Blogging Senate forecasts and results in the WA Senate re-election until officially declared.

Twitter: @AU_Truth_Seeker

Sunday, 3 November 2013

WA Senate recount mini addendum

Here at Truth Seeker HQ, we seek the truth however this can be brought to light. Rather than trying to do all the hard work ouselves, in this instance I will just refer you to the comments made by various anonymous citizens on my last two posts - herein exists a great summary of key vote variations due to the recount. Thank you for your collective diligence. I fear alternative time pressures may prevent me from doing the full booth by booth breakdown, but I am delighted others have gone to this effort.

Final WA Senate results... until overturned by the courts

Well, what a busy few weeks its been! Apologies for not prew in the PUP/ALP vs GRN/SPORT tag team match we've just witnessed). It is also pleasing that this means that informal BTLs were reconsidered, as per my request to AEC.

The revised data dump available online shows the Shooters vs Christian margin which was 14 votes in favour of the Shooters (and hence PUP/ALP) is now actually 12 votes in favour of the Christians (and hence GRN/SPORT).

What has happened is that the number of Christian votes is 25 higher than previously, while the number of Shooters votes is 1 lower. I could make a reference to this being a Christian miracle, but I will let the reader decide if He would intervene to elect an additional Greens MPs!

Notable changes in votes as a result of the recount:
All parties gained votes BTL, half gained and half lost votes ATL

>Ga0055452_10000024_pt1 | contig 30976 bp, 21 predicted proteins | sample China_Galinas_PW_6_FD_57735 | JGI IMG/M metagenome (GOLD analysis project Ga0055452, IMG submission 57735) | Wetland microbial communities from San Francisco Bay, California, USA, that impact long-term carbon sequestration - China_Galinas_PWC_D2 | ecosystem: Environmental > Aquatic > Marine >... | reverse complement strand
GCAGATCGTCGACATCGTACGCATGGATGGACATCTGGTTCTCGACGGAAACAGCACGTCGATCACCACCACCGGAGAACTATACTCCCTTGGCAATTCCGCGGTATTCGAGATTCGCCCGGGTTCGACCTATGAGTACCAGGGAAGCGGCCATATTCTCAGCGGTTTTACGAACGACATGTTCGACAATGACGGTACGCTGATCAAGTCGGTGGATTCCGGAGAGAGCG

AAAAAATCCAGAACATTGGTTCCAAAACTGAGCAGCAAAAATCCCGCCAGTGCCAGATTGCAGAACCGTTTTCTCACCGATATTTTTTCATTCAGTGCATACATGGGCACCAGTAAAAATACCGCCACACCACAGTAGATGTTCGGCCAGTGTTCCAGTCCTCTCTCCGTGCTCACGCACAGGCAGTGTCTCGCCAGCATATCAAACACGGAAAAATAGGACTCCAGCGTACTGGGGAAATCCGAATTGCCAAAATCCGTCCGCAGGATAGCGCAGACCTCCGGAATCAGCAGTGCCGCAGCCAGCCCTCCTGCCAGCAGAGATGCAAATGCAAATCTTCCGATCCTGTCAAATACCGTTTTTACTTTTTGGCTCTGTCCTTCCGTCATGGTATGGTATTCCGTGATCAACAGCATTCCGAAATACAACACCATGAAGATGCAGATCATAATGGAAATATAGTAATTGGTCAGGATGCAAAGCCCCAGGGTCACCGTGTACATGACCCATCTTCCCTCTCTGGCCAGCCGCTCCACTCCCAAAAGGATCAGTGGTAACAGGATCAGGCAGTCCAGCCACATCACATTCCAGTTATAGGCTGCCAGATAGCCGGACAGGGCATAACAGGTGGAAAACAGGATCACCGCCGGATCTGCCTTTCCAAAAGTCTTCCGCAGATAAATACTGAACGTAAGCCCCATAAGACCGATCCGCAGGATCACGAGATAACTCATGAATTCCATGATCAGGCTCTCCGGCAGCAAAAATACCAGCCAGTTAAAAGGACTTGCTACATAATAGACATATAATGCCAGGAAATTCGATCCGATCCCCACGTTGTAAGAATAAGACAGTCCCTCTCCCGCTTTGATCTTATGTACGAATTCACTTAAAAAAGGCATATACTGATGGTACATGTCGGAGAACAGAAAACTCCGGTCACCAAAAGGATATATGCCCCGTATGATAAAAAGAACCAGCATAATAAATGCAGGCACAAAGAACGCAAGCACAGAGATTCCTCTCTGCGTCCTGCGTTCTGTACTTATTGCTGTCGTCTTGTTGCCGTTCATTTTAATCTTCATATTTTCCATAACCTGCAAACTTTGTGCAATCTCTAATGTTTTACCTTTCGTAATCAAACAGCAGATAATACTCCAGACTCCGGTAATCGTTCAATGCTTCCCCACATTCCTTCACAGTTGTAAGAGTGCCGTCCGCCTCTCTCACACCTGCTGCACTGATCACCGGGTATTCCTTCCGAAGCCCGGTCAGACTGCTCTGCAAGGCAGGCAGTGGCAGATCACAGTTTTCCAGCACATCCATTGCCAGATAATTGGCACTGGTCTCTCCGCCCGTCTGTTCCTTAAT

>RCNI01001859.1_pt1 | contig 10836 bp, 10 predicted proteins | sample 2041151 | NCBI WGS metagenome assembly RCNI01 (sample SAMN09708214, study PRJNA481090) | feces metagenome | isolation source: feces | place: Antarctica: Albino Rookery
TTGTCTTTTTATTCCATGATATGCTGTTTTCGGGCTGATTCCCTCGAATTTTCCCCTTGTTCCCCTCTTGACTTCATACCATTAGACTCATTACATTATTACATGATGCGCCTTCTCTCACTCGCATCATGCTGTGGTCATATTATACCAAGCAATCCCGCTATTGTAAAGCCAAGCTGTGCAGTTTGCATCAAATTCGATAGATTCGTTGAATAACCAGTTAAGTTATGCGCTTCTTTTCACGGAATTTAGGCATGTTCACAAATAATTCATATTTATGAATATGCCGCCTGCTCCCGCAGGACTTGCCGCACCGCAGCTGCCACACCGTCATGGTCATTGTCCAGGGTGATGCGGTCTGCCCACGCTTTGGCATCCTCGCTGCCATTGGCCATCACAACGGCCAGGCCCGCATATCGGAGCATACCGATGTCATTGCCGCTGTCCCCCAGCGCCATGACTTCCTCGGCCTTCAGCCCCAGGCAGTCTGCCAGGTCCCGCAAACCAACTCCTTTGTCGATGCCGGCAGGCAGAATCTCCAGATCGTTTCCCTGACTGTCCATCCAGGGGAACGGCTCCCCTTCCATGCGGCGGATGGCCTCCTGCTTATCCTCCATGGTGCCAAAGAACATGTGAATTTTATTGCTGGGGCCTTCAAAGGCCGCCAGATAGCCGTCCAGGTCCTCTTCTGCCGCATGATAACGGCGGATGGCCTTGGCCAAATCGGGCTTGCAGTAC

Christians: +26 (incl +5 ATL, +21 BTL)
Shooters: -6 (-23, +17)
Aus Ind, AFLP ATL: -7 (these flowed through to the Shooters via Group Voting Ticket)
No Carbon Tax: -15 (This flowed through to the Christians via Group Voting Ticket)
This means the Christians fared 14 better on other BTLs, and the Shooters fared 12 better on other BTLs. This is slightly high, but not crazily so, given the new number of BTL votes recorded is 701 higher.

(post modified): It is now widely known that there are 1375 missing votes. I think it almost inevitable that a new election will be called. If so, it becomes a gamble to everyone, as we move into unprecedented territory. While a more pleasing option would be to include the lost votes in the manner they were at the counted in the original count, I doubt the courts will do this. I advise readers to view the comments thread from my previous post.

As a slight aside, I also talked about the Kambalda West vote (O'Connor), and stated that the Senate vote for Labor looked 50 votes too low. I note the recount has "found" these votes, with an additional 50 coming Labor's way and an additional 2 (probably BTL) as well. If I was more enthusiastic, I'd rerun my whole discrepancies spreadsheet that I created... (unlikely :-)

I have put some thought into possible Senate voting reform options, but I could not write anything better than the excellent summary that Kevin Bonham has come up with. The only addition to Kevin's commentary I would like to add is that the randomness of voting columns has distorted outcomes. While we acknowledge randomness is fair in theory, I think that listing parties by their performance in the last Senate election would be fairer. Sure, the Liberal Party would be Group A, Labor Group B, Greens in Group C in just about all states. But when 85%+ of people want to vote for these parties, what is wrong with this?

For the future... I doubt I will have the time to post weekly as I previously stated. I think it is highly likely I will resume blogging for the new WA Senate election, the Vic upper house election, and possibly some number crunching for the SA upper house election.

If I don't post again soon, I owe a big thanks to the tens of thousands of you who have visited my blog over the last two months. Also, thanks to Tim Colebatch, Kevin Bonham, Andrew Crook and the prolific Poll Bludger Will Bowe for trusting my work and reporting my conclusions. And thanks to those who have provided me informal information of what's happening behind the party lines, and the mysterious Maxine for sharpening my modelling. My initial aims were to draw attention to a range of unrepresentative election scenarios, and to test whether financial analysis techniques such as Monte Carlo Analysis could be applied to elections. I'm satisfied that I more or less achieved my aims.